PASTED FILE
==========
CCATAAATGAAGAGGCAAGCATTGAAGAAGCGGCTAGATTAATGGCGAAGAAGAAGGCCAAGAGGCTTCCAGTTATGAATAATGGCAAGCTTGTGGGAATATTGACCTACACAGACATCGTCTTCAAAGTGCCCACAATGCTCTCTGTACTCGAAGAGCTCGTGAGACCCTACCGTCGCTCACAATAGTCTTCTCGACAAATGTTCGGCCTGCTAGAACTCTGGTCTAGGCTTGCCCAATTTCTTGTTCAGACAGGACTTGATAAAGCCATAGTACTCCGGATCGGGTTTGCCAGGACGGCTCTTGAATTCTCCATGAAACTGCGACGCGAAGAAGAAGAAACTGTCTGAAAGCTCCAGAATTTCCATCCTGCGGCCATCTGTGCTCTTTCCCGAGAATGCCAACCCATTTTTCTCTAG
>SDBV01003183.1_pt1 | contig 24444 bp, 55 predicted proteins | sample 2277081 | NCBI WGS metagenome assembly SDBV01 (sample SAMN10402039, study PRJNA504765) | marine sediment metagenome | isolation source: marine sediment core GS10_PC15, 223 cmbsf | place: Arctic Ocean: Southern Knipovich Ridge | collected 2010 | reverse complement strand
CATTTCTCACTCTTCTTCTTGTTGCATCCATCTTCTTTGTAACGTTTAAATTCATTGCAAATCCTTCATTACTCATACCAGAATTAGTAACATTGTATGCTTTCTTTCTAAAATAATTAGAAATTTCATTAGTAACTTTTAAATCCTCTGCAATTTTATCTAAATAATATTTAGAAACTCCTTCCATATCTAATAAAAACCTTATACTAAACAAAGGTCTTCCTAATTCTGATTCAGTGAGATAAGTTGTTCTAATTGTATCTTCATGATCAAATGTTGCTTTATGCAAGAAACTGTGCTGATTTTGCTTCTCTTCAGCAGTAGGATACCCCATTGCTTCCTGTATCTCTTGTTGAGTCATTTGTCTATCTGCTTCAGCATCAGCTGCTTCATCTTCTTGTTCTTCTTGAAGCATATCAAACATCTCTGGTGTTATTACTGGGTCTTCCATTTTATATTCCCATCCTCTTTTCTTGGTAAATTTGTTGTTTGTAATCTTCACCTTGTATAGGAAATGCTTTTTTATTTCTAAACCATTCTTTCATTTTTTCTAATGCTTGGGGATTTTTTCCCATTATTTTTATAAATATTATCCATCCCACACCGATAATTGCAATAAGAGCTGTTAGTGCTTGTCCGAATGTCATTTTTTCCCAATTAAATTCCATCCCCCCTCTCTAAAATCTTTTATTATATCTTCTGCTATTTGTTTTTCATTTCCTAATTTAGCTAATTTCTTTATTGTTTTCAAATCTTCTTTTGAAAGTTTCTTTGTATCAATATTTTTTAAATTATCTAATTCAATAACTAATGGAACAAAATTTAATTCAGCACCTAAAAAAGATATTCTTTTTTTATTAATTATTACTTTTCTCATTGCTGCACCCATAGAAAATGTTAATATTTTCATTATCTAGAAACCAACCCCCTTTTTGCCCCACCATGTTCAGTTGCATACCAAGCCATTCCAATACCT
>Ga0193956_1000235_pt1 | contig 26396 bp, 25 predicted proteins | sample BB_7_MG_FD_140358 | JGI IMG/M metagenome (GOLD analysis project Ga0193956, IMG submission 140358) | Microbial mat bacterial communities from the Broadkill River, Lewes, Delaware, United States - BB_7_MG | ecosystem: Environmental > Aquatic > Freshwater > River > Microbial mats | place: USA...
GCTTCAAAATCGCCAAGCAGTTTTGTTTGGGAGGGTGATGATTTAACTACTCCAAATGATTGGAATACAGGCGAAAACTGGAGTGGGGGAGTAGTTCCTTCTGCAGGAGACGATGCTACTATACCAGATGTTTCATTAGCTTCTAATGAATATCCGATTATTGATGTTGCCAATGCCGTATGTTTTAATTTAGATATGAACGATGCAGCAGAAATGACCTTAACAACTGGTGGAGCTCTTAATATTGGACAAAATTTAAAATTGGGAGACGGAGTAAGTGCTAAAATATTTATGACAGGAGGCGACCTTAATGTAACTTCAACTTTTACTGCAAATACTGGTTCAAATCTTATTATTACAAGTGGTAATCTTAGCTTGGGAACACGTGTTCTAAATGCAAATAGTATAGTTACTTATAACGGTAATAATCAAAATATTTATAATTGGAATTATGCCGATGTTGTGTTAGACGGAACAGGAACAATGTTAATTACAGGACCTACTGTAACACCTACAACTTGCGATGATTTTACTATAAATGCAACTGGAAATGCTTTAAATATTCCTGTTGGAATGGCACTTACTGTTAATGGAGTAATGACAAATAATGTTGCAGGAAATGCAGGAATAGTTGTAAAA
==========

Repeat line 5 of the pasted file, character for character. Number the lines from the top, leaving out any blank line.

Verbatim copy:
GCTTCAAAATCGCCAAGCAGTTTTGTTTGGGAGGGTGATGATTTAACTACTCCAAATGATTGGAATACAGGCGAAAACTGGAGTGGGGGAGTAGTTCCTTCTGCAGGAGACGATGCTACTATACCAGATGTTTCATTAGCTTCTAATGAATATCCGATTATTGATGTTGCCAATGCCGTATGTTTTAATTTAGATATGAACGATGCAGCAGAAATGACCTTAACAACTGGTGGAGCTCTTAATATTGGACAAAATTTAAAATTGGGAGACGGAGTAAGTGCTAAAATATTTATGACAGGAGGCGACCTTAATGTAACTTCAACTTTTACTGCAAATACTGGTTCAAATCTTATTATTACAAGTGGTAATCTTAGCTTGGGAACACGTGTTCTAAATGCAAATAGTATAGTTACTTATAACGGTAATAATCAAAATATTTATAATTGGAATTATGCCGATGTTGTGTTAGACGGAACAGGAACAATGTTAATTACAGGACCTACTGTAACACCTACAACTTGCGATGATTTTACTATAAATGCAACTGGAAATGCTTTAAATATTCCTGTTGGAATGGCACTTACTGTTAATGGAGTAATGACAAATAATGTTGCAGGAAATGCAGGAATAGTTGTAAAA